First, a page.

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NIST Proposes Draft Enhanced Security Requirements for Protecting CUI

NIST recently released the final public draft of SP 800-172, Enhanced Security Requirements for Protecting Controlled Unclassified Information: A Supplement to NIST Special Publication 800-171 (formerly Draft NIST SP 800-171B). NIST is proposing additional security requirements for certain CUI in non-federal systems that is associated with critical programs or high value assets and is soliciting public comments through August 21, 2020.

The enhanced security requirements focus on promoting (1) penetration-resistant architecture, (2) damage-limiting operations, and (3) designs to achieve cyber resiliency and survivability. While these requirements apply to critical programs and high value assets, NIST did not include guidance on determining which organizational programs or assets fall under these categories. Such determinations will be left to organizations/agencies mandating the use of the enhanced security requirements and such organizations should look to applicable laws, executive orders, directives, regulations or policies.

NIST envisions that federal agencies can implement these enhanced security requirements comprehensively or they may select a subset of requirements as a part of their risk management strategy. Federal contractors can expect that agencies may contractually require certain enhanced security requirements contained in the publication regarding the handling of CUI.

The enhanced security requirements themselves are derived from the security controls in SP 800-53, which focuses on the security of government systems, and are particularly focused on the following elements, which are essential for addressing advanced persistent threats:

  • Applying a threat-centric approach to security requirements specification;

  • Employing alternative system and security architectures that support logical and physical isolation using system and network segmentation techniques, virtual machines, and containers

  • Implementing dual authorization controls for the most critical or sensitive operations;

  • Limiting persistent storage to isolated enclaves or domains;

  • Implementing a comply-to-connect approach for systems and networks;

  • Extending configuration management requirements by establishing authoritative sources for addressing changes to systems and system components;

  • Periodically refreshing or upgrading organizational systems and system components to a known state or developing new systems or components;

  • Employing a security operations center with advanced analytics to support continuous monitoring and protection of organizational systems; and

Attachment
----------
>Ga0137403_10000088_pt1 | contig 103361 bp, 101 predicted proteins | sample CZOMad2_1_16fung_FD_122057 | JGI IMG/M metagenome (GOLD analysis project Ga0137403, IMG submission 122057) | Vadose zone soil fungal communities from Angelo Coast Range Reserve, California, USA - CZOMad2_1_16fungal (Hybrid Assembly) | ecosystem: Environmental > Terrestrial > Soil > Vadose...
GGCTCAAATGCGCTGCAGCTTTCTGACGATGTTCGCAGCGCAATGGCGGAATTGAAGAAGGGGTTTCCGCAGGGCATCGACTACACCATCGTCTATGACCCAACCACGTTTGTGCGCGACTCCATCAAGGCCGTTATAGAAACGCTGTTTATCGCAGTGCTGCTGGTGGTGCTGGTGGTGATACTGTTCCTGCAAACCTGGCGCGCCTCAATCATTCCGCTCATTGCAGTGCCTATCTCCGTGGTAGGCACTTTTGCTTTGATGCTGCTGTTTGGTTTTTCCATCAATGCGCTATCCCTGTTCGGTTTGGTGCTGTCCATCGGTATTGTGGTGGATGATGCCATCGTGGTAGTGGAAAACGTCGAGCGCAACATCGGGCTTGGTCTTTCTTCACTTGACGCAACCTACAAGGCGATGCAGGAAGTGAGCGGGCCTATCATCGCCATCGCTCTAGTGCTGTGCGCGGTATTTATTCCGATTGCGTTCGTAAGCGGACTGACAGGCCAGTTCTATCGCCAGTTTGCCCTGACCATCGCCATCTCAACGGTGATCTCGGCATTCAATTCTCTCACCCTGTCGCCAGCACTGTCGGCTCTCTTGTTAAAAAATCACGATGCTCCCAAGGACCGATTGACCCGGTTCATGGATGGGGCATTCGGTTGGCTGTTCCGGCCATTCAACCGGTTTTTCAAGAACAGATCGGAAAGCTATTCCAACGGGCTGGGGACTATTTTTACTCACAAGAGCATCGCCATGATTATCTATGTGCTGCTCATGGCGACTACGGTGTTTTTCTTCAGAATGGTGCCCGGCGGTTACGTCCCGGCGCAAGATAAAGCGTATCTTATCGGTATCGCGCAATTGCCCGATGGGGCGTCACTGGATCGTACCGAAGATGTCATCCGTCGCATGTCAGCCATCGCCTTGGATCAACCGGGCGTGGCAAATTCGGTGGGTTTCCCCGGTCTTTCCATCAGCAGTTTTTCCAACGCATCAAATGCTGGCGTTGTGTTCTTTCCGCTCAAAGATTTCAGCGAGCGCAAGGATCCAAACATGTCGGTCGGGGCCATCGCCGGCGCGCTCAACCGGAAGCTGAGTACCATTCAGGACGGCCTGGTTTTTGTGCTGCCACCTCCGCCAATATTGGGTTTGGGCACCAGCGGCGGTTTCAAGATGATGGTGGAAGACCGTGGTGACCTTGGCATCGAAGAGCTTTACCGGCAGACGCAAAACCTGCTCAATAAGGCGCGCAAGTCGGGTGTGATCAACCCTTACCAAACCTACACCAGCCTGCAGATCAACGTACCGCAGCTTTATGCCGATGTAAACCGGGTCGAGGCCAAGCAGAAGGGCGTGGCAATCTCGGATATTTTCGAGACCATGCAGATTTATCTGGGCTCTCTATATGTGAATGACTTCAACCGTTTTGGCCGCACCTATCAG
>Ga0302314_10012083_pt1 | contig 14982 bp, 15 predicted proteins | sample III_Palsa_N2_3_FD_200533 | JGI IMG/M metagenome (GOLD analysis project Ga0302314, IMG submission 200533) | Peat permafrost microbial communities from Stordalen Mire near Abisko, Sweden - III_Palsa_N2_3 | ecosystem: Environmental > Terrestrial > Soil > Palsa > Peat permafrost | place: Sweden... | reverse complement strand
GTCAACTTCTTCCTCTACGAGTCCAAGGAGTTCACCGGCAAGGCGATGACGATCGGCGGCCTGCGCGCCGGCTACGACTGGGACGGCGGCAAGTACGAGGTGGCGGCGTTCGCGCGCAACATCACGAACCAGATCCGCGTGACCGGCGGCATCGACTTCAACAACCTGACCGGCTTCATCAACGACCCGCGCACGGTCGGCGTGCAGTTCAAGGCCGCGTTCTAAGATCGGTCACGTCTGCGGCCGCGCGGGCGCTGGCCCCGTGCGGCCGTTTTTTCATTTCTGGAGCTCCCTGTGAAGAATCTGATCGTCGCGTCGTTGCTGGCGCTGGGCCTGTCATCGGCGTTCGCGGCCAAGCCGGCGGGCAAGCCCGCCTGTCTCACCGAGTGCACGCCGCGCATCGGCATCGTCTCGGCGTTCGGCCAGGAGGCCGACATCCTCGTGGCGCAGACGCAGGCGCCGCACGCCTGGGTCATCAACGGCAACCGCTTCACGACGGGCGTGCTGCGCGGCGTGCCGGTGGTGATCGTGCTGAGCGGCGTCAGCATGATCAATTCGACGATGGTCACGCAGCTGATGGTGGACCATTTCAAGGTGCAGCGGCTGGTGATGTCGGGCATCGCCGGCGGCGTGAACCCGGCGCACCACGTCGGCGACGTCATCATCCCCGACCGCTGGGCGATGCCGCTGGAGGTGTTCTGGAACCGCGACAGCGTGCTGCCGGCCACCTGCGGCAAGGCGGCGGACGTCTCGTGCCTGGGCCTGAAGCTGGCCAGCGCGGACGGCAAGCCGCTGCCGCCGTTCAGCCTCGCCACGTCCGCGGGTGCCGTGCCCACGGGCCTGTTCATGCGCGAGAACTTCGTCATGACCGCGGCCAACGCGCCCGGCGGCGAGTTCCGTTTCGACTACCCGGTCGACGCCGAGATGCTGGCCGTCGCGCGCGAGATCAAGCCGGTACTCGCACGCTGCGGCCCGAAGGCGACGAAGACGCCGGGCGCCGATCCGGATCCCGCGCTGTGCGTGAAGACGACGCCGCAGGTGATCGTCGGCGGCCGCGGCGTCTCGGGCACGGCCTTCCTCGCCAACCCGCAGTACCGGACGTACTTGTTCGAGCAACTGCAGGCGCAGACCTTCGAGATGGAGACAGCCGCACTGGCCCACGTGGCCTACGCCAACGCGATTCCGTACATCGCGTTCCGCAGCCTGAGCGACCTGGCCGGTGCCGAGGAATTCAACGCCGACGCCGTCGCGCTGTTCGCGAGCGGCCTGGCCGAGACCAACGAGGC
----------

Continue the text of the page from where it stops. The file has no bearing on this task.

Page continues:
• Using deception to confuse and mislead adversaries regarding the information they use for decision-making, the value and authenticity of the information they attempt to exfiltrate, or the environment in which they are operating.

Putting it Into Practice: While not finalized yet, companies that contract with the federal government and have access to CUI associated with critical programs or high value assets should consider how these enhanced security requirements may affect their operations. NIST is accepting comments from the public on SP 800-172 until August 21, 2020.

Copyright © 2022, Sheppard Mullin Richter & Hampton LLP.National Law Review, Volume X, Number 211

About this Author

Elfin Noce Business Trial Attorney

Elfin L. Noce is an Associate in the Business Trial Practice Group in the firm's Washington, D.C. office.


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  • J.D., University of Missouri, Columbia, 2005

  • B.A., Truman State University, 2000


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Townsend Bourne, Government Affairs Attorney, Sheppard Mullin Law FIrm

Ms. Bourne's practice focuses on Government Contracts law and litigation. Her experience includes complex litigation in connection with the False Claims Act, bid protest actions both challenging and defending agency decisions on contract awards before the Government Accountability Office and Court of Federal Claims, claims litigation before the Armed Services Board of Contract Appeals and the Civilian Board of Contract Appeals, investigating and preparing contractor claims, and conducting internal investigations. 

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Jonathan E. Meyer, Sheppard Mullin, International Trade Lawyer, Encryption Technology Attorney

Jon Meyer is a partner in the Government Contracts, Investigations & International Trade Practice Group in the firm's Washington, D.C. office.

Mr. Meyer was most recently Deputy General Counsel at the United States Department of Homeland Security, where he advised the Secretary, Deputy Secretary, General Counsel, Chief of Staff and other senior leaders on law and policy issues, such as cyber security, airline security, high technology, drones, immigration reform, encryption, and intelligence law. He also oversaw all litigation at DHS,...